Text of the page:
I have read the first couple of books in author Box’s Joe Pickett series, but Blue Heaven (St. Martin’s Press, 2008) is a standalone suspense/thriller about some rogue L.A. cops who retire to Idaho with their ill-begotten gains and proceed to wreak havoc on the rural community. (The title is apparently a real thing, referring to an area of the northwest state where a lot of California police officers move when they retire from the force.) The story starts with a bang, as two young children witness a murder in the woods and are chased by the bad guys. They escape, barely, but then find themselves in danger again and again as they try to make their way home to their mom.

Mom has her own problems, with the not-quite-live-in boyfriend whose conflicts with her young daughter Annie initiated the current mess she and brother William are in, and the local police and town volunteers who are supposed to be searching for her missing kids. But are they all playing for the same team? The reader finds out the answer quickly, but it takes an excruciatingly long time for anyone in the book to see the light. The only person in this small town who seems to have a clue is Jess, a struggling rancher who has his own personal problems with an ex-wife and an adult son struggling with addiction and mental health issues. Into this small-town morass stumbles a retired L.A. cop on the trail of a gang who pulled off a million-dollar heist at a California racetrack and got away with both the money and the murder of an armed guard.

So much of the book is spent following various characters as they stumble around in the dark (both literally and figuratively) that it’s a surprise when the ending comes together fast and furious and confusing. I’m still not exactly sure what happened at the end, to be honest, but I didn’t care enough to go back and try to figure it out. Maybe I’ve gone soft in my old age, but I no longer especially enjoy books that put kids in jeopardy, especially from the opening pages through to the end of the book. There’s no neatly wrapped up happy ending for everyone here, but that’s actually a point in its favor for me. Less so were the almost cartoonish bad guys and the somewhat predictable plot trajectory. I’d rate this one “just OK.”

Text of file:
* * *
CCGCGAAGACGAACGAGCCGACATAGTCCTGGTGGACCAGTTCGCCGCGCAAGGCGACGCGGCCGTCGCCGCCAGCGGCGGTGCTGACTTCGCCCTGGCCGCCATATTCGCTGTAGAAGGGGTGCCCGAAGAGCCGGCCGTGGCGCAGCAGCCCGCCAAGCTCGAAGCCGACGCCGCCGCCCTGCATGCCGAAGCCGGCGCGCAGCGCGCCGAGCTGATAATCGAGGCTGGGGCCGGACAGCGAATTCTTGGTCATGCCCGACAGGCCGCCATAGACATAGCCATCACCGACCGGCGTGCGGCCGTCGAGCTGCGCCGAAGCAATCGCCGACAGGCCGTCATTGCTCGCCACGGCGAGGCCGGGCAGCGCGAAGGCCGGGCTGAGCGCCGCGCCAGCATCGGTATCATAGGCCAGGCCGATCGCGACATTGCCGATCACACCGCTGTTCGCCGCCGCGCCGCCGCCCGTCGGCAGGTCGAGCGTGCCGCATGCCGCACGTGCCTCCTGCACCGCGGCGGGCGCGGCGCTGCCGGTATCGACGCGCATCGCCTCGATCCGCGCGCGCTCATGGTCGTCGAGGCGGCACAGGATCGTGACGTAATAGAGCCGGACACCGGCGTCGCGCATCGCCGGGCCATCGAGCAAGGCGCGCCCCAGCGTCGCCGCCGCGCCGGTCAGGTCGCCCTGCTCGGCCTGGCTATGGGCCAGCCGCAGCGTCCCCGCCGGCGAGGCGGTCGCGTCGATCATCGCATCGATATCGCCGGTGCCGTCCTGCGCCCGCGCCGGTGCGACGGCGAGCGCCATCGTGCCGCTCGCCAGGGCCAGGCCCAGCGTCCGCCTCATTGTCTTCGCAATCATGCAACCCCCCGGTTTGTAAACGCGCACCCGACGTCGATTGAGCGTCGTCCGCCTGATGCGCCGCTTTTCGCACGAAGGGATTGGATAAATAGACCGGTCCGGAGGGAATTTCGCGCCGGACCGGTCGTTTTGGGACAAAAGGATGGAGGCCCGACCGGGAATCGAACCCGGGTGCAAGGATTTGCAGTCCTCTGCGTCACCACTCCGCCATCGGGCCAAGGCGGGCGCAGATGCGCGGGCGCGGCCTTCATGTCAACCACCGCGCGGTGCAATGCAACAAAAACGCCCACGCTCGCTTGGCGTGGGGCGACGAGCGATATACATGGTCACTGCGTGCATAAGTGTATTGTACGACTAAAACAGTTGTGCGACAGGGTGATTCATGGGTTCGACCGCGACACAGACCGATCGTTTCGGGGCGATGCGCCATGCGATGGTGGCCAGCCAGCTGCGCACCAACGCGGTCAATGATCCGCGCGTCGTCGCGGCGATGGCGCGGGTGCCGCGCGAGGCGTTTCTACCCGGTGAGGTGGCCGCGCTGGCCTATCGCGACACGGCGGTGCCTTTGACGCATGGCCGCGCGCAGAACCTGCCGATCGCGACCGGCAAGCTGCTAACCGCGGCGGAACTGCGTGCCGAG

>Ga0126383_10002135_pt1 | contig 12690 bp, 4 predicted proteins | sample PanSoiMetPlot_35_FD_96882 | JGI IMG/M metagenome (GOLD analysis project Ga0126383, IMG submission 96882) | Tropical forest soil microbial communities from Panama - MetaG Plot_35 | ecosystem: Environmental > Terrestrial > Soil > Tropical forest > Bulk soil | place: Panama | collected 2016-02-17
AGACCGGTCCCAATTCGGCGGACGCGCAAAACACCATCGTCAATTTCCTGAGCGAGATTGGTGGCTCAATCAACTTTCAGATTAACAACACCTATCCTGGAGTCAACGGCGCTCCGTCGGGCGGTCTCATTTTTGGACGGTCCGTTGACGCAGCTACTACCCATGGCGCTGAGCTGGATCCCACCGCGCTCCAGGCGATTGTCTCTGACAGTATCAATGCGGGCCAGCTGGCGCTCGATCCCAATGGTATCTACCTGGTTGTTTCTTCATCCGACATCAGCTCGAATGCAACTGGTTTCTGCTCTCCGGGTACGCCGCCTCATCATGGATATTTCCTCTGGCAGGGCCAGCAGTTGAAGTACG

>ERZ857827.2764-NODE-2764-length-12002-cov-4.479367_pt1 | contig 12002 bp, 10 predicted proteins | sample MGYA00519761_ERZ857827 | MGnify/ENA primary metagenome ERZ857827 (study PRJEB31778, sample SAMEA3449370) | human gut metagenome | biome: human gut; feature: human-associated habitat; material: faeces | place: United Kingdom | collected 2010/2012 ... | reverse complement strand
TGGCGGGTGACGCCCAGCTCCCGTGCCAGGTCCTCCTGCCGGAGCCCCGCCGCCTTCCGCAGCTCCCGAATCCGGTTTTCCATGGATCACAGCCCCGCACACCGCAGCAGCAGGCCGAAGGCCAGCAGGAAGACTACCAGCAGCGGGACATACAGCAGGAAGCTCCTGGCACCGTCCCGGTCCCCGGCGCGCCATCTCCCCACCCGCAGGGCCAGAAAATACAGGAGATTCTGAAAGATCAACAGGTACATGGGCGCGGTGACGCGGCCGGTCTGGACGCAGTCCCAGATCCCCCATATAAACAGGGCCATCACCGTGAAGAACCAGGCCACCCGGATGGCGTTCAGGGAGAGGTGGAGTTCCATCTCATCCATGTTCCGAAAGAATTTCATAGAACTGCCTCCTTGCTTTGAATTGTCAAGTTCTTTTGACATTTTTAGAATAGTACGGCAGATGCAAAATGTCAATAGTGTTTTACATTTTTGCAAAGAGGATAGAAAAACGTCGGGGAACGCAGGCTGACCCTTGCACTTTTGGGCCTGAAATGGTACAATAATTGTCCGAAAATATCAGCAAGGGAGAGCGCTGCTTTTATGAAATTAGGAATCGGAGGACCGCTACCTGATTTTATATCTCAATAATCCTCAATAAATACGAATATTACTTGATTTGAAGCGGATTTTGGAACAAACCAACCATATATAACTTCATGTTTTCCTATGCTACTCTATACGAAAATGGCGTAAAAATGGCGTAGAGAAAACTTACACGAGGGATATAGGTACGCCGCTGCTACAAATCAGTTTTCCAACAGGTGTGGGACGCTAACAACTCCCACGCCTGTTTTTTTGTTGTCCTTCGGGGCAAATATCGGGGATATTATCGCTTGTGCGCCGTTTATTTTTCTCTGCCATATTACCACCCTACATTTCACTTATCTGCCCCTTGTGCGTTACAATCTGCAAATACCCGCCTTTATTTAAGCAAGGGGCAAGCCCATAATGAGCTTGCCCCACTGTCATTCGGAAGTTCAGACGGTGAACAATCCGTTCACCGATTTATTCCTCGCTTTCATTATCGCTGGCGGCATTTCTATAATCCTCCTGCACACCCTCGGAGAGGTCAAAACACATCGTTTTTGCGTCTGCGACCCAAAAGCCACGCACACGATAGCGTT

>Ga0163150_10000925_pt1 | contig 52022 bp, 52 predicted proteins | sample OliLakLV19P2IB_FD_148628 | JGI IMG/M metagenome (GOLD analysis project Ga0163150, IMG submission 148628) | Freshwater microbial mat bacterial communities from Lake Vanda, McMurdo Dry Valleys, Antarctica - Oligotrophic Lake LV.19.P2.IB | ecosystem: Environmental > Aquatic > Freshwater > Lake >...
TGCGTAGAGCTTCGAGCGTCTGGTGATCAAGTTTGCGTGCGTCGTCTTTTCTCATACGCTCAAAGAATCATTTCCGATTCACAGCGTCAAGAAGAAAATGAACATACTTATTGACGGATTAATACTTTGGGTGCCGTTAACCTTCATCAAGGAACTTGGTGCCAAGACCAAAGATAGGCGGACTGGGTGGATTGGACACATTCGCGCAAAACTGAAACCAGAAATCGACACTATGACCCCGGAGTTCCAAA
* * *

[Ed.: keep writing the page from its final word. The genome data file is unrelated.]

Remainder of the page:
‘A Divided Loyalty’

Cold case heats up in latest Inspector Rutledge mystery

When Inspector Ian Rutledge quickly solves the murder of an unknown young woman, he’s just as quickly assigned to follow up on a similar cold case in Avebury, known for its series of standing stones akin to the more famous Stonehenge. The case is tinged with eerie echoes of the prehistoric past, as this unidentified woman is found to have been killed at the base of one of the ancient stones. Was it some sort of ritual sacrifice, or murder with a more modern motive? Could it be connected with Rutledge’s original investigation?